Sony acquires world’s largest fighting-game tourney series

A video game plays on giant screens over a packed arena.

Enlarge / Street Fighter V‘s top-eight world finals tournament at EVO 2017, held at the Mandalay Bay casino arena in Las Vegas, Nevada. (credit: Aurich Lawson / Ars Technica)

When it comes to acquisitions in the gaming industry, headlines usually revolve around big-ticket video games or backend software. Some news from Sony on Wednesday saw a major acquisition come in a much different form: the EVO gaming tournament series.

When it comes to fighting-game tournaments, none has proven larger or more long-lasting than EVO, which grew from a grassroots community effort in the ’90s to a formal physical-event series in 2002. It expanded to include a Japanese variant, EVO Japan, in 2018, and it hosted over 14,000 players in 2019 to compete for a prize pool of over $200,000.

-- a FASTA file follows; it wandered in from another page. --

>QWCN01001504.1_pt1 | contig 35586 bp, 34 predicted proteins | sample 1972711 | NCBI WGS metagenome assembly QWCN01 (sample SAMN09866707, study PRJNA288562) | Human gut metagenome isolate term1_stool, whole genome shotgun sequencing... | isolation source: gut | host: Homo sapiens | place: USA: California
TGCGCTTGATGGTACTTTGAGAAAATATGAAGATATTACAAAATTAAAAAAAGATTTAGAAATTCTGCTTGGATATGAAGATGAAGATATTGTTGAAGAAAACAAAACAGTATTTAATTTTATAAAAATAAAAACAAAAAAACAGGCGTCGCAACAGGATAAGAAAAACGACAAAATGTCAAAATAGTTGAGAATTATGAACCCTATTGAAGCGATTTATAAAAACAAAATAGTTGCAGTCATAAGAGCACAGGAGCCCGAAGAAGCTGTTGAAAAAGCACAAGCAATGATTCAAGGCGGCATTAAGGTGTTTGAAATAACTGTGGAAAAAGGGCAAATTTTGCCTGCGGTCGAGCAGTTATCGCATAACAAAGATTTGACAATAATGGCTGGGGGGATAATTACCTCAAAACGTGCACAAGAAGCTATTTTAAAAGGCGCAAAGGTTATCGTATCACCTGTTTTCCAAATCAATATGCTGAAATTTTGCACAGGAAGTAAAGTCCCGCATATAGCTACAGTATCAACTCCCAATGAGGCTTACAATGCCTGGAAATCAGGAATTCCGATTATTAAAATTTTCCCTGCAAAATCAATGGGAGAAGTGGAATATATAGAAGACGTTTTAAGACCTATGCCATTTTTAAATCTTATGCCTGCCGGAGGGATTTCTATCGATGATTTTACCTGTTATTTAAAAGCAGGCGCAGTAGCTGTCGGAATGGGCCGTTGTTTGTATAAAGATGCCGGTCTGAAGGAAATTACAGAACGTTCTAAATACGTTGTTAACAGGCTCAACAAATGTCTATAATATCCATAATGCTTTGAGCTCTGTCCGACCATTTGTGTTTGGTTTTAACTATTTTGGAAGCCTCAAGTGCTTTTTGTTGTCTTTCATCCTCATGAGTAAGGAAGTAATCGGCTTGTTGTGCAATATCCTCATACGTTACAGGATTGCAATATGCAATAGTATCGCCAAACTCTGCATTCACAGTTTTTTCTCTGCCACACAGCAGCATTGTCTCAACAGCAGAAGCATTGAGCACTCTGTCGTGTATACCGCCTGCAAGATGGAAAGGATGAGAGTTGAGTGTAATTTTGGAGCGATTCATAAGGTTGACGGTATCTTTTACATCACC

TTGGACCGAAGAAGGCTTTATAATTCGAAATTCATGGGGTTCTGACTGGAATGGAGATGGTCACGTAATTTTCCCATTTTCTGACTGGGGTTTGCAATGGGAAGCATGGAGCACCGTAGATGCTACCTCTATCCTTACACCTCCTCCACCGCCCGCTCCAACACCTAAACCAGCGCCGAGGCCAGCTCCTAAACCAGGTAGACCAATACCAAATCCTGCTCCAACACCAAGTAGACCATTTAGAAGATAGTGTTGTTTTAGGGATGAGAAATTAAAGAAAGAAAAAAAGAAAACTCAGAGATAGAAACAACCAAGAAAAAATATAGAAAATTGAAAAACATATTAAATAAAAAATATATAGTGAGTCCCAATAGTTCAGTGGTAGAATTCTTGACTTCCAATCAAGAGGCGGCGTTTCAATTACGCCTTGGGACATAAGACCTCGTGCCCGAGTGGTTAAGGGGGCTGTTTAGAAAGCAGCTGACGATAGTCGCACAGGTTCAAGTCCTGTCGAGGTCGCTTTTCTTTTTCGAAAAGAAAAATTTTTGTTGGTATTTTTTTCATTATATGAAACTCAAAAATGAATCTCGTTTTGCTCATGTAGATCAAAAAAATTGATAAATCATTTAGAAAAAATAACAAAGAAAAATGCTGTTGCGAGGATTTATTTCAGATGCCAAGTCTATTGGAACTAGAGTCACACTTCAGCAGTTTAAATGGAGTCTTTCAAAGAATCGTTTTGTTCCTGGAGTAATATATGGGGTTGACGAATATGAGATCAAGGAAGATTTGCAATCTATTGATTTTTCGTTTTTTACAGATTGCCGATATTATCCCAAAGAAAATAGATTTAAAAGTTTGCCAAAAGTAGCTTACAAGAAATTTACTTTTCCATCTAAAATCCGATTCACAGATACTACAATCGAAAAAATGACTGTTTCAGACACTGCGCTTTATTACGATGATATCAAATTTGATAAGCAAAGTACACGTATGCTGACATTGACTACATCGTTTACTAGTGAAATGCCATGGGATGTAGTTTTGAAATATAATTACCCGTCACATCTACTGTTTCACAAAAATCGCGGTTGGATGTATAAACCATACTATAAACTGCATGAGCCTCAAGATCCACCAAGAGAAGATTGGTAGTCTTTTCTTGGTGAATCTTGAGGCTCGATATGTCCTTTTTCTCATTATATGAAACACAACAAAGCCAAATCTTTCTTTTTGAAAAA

However, after its 2020 tournaments were transformed into an online-only, pandemic-era series, EVO co-founder Joey Cuellar was accused of sexual assaulting minors—and he confirmed the allegations in a public statement (since removed from Twitter). Shortly afterward, EVO removed Cuellar from all operational duties and canceled its EVO 2020 plans.

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